Via Francigena, Tuscany, Italy

The Via Francigena is a pilgrimage route to Rome from the North. It can run as far as Canterbury, though it is simple enough to pick it up at other points in France or Italy. Several of the people staying in my accommodation tonight started in Lucca, for instance. The English section is pretty short. In fact, the whole thing doesn’t seem massive. Perhaps it is because I’ve been in Italy over 4 weeks, so feel I have come a long long way in that time (but haven’t, really, with more lateral travel than other), but I was surprised to see a sign saying ‘only’ 1311km to Canterbury. England, France, Italy – that feels close.

Sign with distances. Roma 312, Canterbury 1311
Sign with distances. Roma 312, Canterbury 1311.

Via Francigena information and route maps, English version.

The way is under development in places, and is re-routed from time to time. I was  diverted from what looks to be a nice path in San Miniato – perhaps it has been muddy over the winter – and around a field to the South. Neither were dramatic. Entertainingly, the wikipedia page suggests people occasionally re-route towards their restaurant or other business. And I ran up a path, round the back of San Miniato, which had some old paint to mark the route, but is now not a part of it. You’d not go far wrong taking an old path, from my limited experience.

Below, a few pictures of different route markings. The stickers seem the newest, but the old ones still apply. Sometimes.

There are also a few apps with directions etc. I tried Sloways and Via Francigena, and both seemed useful. The route was simple enough to follow – a couple of times the way wasn’t clear at a t-junction, but there was a sign soon after. So if you don’t see one, try the other direction. The apps may be of most use in looking ahead to get an idea of where you’ll be headed the next day.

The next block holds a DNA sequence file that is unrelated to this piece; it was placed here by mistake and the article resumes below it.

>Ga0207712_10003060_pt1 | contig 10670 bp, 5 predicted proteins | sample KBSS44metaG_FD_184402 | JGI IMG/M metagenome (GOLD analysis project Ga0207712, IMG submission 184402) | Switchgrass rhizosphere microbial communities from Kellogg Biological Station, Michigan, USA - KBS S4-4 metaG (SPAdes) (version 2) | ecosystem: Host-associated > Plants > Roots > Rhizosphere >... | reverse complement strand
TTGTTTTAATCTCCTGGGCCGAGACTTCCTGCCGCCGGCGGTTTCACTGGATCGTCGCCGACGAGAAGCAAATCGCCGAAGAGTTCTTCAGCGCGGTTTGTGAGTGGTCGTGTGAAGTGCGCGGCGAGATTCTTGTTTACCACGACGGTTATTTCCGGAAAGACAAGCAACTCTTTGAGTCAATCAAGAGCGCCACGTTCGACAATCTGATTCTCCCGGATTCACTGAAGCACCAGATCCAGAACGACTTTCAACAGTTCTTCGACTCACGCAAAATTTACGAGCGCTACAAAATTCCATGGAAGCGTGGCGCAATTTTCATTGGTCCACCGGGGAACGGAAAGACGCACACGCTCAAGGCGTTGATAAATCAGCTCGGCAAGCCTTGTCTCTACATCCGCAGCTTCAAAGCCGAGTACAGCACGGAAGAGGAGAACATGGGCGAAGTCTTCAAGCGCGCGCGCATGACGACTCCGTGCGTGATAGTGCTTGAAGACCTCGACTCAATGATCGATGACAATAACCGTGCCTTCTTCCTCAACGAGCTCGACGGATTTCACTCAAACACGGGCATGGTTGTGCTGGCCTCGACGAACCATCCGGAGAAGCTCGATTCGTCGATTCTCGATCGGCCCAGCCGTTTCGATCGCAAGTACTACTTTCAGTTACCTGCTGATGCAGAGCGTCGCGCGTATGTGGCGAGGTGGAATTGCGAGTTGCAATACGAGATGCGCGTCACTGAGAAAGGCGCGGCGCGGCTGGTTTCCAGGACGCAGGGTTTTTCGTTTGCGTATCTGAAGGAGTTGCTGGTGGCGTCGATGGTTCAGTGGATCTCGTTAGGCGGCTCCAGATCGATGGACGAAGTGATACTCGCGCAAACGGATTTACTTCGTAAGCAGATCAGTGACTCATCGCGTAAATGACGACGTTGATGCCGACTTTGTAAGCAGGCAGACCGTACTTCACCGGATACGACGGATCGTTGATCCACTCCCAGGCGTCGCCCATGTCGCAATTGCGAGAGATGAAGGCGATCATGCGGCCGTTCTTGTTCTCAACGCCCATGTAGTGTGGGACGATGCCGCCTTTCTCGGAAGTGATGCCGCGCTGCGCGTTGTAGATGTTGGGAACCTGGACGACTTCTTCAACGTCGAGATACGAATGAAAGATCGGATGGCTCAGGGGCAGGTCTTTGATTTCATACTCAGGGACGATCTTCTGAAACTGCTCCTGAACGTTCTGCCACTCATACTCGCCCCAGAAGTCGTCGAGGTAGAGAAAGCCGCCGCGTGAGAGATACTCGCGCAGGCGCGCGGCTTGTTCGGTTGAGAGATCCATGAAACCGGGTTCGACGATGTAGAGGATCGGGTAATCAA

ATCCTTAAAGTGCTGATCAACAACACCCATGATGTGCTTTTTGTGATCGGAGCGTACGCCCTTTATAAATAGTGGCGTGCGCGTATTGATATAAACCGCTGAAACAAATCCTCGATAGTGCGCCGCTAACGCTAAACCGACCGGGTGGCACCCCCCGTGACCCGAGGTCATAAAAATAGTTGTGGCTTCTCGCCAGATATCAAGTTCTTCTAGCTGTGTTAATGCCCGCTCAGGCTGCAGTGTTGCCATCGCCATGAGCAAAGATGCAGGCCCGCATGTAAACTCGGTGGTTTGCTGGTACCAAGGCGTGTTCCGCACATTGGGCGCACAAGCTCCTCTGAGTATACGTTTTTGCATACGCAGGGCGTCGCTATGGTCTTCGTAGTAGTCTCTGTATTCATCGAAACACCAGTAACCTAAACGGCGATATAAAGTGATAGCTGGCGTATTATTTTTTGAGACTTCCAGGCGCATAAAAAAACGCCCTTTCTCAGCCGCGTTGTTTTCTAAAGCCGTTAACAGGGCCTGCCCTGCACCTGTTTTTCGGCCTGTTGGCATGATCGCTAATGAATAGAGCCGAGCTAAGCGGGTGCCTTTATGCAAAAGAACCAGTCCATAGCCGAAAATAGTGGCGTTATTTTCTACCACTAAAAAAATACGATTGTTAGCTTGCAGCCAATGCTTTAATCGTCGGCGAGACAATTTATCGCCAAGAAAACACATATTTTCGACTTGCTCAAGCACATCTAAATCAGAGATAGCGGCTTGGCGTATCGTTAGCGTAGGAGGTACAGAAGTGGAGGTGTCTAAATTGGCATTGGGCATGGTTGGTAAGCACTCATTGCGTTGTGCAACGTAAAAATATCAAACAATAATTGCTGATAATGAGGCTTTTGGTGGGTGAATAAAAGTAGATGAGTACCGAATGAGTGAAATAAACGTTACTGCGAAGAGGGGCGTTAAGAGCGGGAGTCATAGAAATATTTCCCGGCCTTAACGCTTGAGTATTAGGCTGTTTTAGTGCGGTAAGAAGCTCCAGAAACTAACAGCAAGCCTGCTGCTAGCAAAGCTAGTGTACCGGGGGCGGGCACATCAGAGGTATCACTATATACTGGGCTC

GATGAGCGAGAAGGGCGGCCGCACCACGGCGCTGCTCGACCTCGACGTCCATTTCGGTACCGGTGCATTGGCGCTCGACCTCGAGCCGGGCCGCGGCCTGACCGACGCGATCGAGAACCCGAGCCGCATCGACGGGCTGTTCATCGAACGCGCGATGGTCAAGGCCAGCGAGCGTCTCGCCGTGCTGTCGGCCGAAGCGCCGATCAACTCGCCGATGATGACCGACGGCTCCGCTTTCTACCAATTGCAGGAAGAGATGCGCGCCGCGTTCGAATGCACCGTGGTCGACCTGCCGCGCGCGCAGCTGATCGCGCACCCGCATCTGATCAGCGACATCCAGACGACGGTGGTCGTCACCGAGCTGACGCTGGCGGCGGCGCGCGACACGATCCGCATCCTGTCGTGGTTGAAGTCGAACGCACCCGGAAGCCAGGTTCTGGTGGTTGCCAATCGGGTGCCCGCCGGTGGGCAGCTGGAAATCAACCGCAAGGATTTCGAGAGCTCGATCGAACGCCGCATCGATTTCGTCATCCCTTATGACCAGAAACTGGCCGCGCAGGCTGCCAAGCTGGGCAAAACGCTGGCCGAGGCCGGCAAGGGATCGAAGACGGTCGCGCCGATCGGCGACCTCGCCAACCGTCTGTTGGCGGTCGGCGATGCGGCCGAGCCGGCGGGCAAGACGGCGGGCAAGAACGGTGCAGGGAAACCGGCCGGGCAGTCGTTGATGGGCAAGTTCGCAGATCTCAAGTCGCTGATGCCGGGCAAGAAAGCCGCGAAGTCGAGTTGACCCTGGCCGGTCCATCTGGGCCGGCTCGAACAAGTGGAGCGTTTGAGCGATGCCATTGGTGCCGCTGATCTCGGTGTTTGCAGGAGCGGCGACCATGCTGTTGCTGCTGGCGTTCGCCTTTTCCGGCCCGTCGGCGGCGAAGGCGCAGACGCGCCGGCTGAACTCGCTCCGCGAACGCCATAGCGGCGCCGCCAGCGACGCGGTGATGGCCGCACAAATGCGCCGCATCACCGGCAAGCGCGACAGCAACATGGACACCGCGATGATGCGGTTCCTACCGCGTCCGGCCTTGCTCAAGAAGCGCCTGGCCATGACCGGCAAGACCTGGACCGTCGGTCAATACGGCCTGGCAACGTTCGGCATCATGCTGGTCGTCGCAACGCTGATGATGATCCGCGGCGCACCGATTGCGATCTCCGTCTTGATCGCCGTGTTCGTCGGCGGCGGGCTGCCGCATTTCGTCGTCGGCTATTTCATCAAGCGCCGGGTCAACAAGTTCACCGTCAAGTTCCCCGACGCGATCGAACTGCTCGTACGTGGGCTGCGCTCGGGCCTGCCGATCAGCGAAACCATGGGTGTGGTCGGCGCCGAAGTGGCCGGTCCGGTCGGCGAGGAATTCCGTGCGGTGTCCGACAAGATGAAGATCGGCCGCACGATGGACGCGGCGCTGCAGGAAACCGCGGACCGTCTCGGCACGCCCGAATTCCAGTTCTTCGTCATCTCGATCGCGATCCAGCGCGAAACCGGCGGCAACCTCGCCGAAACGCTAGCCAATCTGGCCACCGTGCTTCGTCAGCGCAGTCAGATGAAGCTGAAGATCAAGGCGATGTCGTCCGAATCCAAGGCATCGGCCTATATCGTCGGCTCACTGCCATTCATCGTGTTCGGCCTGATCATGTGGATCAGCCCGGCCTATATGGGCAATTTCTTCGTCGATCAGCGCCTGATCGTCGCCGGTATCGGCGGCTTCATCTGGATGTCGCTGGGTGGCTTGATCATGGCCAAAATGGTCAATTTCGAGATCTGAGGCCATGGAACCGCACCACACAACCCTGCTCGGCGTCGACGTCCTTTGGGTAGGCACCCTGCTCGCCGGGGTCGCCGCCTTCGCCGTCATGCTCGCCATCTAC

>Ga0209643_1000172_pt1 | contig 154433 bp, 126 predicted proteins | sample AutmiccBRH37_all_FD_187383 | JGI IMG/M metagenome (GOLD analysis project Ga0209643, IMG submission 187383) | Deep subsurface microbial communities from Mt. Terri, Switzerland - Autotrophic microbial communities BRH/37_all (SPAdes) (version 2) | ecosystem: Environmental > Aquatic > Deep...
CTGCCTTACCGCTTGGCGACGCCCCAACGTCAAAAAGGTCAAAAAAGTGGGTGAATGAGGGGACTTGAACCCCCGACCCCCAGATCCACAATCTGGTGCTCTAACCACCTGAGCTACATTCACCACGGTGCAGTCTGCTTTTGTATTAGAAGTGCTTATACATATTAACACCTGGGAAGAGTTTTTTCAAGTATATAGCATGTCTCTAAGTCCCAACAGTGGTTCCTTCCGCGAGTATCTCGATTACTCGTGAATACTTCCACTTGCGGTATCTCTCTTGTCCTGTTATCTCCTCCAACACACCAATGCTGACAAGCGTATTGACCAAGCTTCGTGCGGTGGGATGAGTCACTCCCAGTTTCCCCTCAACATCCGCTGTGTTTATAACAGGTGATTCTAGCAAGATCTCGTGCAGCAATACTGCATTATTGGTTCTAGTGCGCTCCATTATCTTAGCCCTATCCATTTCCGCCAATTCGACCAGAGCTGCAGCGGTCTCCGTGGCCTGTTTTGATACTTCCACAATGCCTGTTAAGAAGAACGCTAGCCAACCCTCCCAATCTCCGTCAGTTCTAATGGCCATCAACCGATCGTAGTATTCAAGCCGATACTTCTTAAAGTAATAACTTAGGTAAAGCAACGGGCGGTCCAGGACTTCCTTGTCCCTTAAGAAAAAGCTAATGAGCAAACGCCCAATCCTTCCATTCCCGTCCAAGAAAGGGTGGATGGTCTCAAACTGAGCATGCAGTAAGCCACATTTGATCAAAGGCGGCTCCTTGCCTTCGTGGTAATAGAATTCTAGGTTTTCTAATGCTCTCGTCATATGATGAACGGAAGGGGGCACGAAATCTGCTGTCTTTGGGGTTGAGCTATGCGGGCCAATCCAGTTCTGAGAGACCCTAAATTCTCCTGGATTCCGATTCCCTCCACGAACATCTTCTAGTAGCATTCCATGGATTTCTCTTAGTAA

Green view
Green view.

There are occasional points of medical aid. This one had a book of dedications, held in a saucepan which was held up by pile of rocks and a saucepan as a lid.

Sign to Book of Francigena
Sign to Book of Francigena.

Sometimes the views dropping away to the side are beautiful, and are the obvious thing to look at, but there are details to spot along the way, too.

I ran the first 11km of (Italian) stage 30, paused, ran back about 6km and then walked the rest of the way (much of which was uphill), stopping at a small cafe cum shop about 2km out of San Miniato. It was fabulous. As the route description has it;

“A marvellous route, quite hard lacking road-houses [which means there are few places to eat, Ed]. From San Miniato, after an hour walk along the asphalt road, enter an extraordinary track among hill crests in Val d’Elsa.”

That hour’s walk translates to just over 5km mostly on the roads (occasional paths along the side avoid the more dangerous stretches) before you turn onto a solid, pebbly underneath, winding trail.

Panorama of Tuscan countryside - green fields and trees
Panorama of Tuscan countryside.
An orderly line of trees along the route
An orderly line of trees along the route.
Panorama; green fields, olive trees, blue cloudy sky
Panorama of Tuscan view. There are few places where you can’t see something like this.

It’s a lovely walk. I might be converted and do some more of these stages. Without religion, but I felt no sense that I didn’t belong.

Rocky outcrops overlook fields and distant houses
I was drawn to the rocky outcrops.

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